Hearing in Drosophila: Development of Johnston's organ and emerging parallels to vertebrate ear development

Authors

  • Grace Boekhoff-Falk

    Corresponding author
    1. Department of Anatomy, University of Wisconsin-Madison, Medical School, Madison, Wisconsin
    • Department of Anatomy, University of Wisconsin-Madison, Medical School, Madison, WI 53706
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    • Dr. Boekhoff-Falk's former surname was Panganiban.


Abstract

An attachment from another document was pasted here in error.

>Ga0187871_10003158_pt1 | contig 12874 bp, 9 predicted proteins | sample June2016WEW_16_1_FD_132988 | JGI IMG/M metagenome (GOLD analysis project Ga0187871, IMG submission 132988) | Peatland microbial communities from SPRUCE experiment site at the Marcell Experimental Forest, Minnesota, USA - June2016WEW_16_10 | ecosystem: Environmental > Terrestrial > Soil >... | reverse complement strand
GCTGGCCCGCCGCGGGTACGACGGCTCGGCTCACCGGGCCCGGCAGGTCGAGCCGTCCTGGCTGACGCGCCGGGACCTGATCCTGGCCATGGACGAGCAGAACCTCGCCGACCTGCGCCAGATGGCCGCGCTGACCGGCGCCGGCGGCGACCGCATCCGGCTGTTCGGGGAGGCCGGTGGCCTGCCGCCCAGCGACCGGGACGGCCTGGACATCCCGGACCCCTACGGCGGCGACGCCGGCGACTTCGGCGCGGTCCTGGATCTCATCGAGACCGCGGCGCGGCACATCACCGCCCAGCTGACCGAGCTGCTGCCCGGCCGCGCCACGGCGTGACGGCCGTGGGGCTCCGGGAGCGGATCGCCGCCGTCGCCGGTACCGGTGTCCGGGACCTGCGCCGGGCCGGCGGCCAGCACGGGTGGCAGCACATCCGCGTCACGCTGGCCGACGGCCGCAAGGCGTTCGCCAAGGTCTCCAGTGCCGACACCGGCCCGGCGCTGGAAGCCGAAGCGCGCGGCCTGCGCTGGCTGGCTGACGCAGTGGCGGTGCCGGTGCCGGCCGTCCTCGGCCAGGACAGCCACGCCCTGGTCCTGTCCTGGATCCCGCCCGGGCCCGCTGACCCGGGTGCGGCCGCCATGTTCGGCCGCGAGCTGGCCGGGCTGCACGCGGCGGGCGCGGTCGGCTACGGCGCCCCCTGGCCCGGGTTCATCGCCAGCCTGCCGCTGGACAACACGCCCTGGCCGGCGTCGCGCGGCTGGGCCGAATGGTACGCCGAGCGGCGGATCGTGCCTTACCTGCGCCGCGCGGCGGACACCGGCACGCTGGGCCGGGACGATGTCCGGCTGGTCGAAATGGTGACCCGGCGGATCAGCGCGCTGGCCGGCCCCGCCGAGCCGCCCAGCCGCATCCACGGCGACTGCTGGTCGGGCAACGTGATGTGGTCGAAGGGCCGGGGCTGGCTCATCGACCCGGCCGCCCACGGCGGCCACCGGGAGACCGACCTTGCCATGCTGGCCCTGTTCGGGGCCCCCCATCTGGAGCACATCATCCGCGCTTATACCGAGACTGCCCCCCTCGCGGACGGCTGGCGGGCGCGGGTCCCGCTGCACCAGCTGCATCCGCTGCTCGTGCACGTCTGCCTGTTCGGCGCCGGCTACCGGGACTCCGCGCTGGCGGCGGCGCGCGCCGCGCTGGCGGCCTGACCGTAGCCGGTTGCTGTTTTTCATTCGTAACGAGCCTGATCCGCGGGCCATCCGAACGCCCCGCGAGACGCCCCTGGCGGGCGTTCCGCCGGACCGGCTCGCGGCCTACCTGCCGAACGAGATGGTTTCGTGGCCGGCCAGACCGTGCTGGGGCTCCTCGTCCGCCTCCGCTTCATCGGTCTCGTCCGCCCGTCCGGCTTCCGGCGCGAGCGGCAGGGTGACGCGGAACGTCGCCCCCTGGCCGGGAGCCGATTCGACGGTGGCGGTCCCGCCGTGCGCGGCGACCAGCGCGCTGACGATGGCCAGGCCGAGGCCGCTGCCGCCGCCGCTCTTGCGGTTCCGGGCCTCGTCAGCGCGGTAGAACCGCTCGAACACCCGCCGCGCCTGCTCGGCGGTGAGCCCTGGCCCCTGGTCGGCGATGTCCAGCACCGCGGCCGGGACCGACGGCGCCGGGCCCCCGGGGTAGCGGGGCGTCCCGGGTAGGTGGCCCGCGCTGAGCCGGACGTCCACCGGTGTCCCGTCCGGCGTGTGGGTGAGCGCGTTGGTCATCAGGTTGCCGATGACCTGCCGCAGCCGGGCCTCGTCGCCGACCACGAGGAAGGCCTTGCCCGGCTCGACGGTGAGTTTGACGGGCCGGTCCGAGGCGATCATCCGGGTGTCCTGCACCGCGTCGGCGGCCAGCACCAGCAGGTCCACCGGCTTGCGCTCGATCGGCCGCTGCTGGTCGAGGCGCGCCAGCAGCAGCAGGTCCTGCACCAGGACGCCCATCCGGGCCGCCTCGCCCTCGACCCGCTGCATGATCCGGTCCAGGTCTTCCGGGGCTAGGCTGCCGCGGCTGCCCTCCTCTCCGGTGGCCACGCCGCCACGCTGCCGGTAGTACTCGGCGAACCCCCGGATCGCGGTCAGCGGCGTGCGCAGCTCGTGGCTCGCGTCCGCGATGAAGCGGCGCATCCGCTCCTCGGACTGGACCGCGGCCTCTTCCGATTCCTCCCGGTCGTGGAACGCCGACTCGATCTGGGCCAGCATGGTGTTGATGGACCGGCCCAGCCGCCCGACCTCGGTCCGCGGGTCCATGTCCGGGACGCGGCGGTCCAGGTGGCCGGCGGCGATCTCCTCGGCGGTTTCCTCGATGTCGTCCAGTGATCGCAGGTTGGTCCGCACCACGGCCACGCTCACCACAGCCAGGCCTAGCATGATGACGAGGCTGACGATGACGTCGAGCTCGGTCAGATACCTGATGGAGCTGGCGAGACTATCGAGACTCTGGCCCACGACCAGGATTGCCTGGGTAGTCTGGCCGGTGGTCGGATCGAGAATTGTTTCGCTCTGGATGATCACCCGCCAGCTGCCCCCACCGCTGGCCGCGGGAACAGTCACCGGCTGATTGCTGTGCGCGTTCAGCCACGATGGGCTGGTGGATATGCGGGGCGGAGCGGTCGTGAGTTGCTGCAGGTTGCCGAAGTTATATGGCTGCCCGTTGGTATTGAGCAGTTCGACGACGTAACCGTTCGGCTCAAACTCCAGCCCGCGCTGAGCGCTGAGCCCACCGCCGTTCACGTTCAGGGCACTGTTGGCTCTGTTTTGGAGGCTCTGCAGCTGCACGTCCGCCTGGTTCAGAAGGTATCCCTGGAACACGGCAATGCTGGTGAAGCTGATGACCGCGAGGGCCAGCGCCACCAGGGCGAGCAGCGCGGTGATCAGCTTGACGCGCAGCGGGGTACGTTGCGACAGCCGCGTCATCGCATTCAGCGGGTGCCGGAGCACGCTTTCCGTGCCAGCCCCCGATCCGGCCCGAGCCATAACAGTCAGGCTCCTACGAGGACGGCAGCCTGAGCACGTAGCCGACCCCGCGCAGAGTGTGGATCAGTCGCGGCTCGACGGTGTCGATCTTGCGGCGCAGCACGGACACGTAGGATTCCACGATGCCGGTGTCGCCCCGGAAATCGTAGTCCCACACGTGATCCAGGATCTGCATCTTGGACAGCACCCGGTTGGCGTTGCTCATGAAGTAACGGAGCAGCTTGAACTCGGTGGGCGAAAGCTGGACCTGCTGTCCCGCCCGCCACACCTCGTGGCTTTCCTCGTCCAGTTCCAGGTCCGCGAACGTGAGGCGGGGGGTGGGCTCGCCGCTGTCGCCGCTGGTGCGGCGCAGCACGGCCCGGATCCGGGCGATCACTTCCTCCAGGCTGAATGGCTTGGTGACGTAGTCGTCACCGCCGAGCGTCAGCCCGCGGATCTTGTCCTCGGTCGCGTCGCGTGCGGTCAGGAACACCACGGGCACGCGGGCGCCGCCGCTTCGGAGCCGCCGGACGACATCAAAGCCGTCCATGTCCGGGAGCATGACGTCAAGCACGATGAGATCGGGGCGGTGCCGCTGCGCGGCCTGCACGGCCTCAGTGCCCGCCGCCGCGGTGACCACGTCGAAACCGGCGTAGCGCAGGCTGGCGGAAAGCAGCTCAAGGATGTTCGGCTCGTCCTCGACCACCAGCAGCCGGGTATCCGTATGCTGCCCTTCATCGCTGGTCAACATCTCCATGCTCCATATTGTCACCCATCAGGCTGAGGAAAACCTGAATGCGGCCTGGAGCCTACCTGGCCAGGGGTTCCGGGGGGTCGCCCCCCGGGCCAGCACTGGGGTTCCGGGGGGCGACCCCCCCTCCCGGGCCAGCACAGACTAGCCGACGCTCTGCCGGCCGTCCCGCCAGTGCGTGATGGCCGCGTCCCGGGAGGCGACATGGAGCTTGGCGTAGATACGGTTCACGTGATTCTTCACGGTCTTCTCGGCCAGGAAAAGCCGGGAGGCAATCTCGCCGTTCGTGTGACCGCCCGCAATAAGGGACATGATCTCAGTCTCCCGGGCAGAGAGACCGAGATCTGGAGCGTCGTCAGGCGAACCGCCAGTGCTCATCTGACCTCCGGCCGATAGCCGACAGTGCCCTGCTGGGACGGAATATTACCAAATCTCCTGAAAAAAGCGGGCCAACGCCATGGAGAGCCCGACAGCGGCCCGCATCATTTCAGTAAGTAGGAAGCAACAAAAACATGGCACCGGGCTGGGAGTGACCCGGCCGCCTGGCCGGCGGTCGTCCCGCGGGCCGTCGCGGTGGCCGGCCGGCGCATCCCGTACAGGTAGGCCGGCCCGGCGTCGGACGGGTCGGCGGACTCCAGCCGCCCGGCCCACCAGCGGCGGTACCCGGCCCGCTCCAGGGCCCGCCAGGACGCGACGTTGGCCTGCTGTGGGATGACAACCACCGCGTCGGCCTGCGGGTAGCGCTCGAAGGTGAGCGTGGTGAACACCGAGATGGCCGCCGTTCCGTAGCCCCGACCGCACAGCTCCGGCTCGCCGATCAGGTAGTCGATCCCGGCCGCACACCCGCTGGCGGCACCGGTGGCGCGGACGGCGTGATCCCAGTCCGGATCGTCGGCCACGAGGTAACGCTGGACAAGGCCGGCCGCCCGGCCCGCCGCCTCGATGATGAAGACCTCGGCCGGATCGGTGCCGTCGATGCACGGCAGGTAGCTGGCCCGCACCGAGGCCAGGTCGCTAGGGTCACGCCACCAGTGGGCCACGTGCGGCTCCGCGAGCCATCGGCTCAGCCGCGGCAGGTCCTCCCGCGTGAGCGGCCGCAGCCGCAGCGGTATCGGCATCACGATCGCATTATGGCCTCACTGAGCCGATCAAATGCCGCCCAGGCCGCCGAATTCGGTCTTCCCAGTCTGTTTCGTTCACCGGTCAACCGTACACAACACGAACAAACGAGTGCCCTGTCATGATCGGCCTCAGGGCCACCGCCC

In this review, I describe recent progress toward understanding the developmental genetics governing formation of the Drosophila auditory apparatus. The Drosophila auditory organ, Johnston's organ, is housed in the antenna. Intriguingly, key genes needed for specification or function of auditory cell types in the Drosophila antenna also are required for normal development or function of the vertebrate ear. These genes include distal-less, spalt and spalt-related, atonal, crinkled, nanchung and inactive, and prestin, and their vertebrate counterparts Dlx, spalt-like (sall), atonal homolog (ath), myosin VIIA, TRPV, and prestin, respectively. In addition, Drosophila auditory neurons recently were shown to serve actuating as well as transducing roles, much like their hair cell counterparts of the vertebrate cochlea. The emerging genetic and physiologic parallels have come as something of a surprise, because conventional wisdom holds that vertebrate and invertebrate hearing organs have separate evolutionary origins. The new findings raise the possibility that auditory organs are more ancient than previously thought and indicate that Drosophila is likely to be a powerful model system in which to gain insights regarding the etiologies of human deafness disorders. Developmental Dynamics 232:550–558, 2005. © 2005 Wiley-Liss, Inc.

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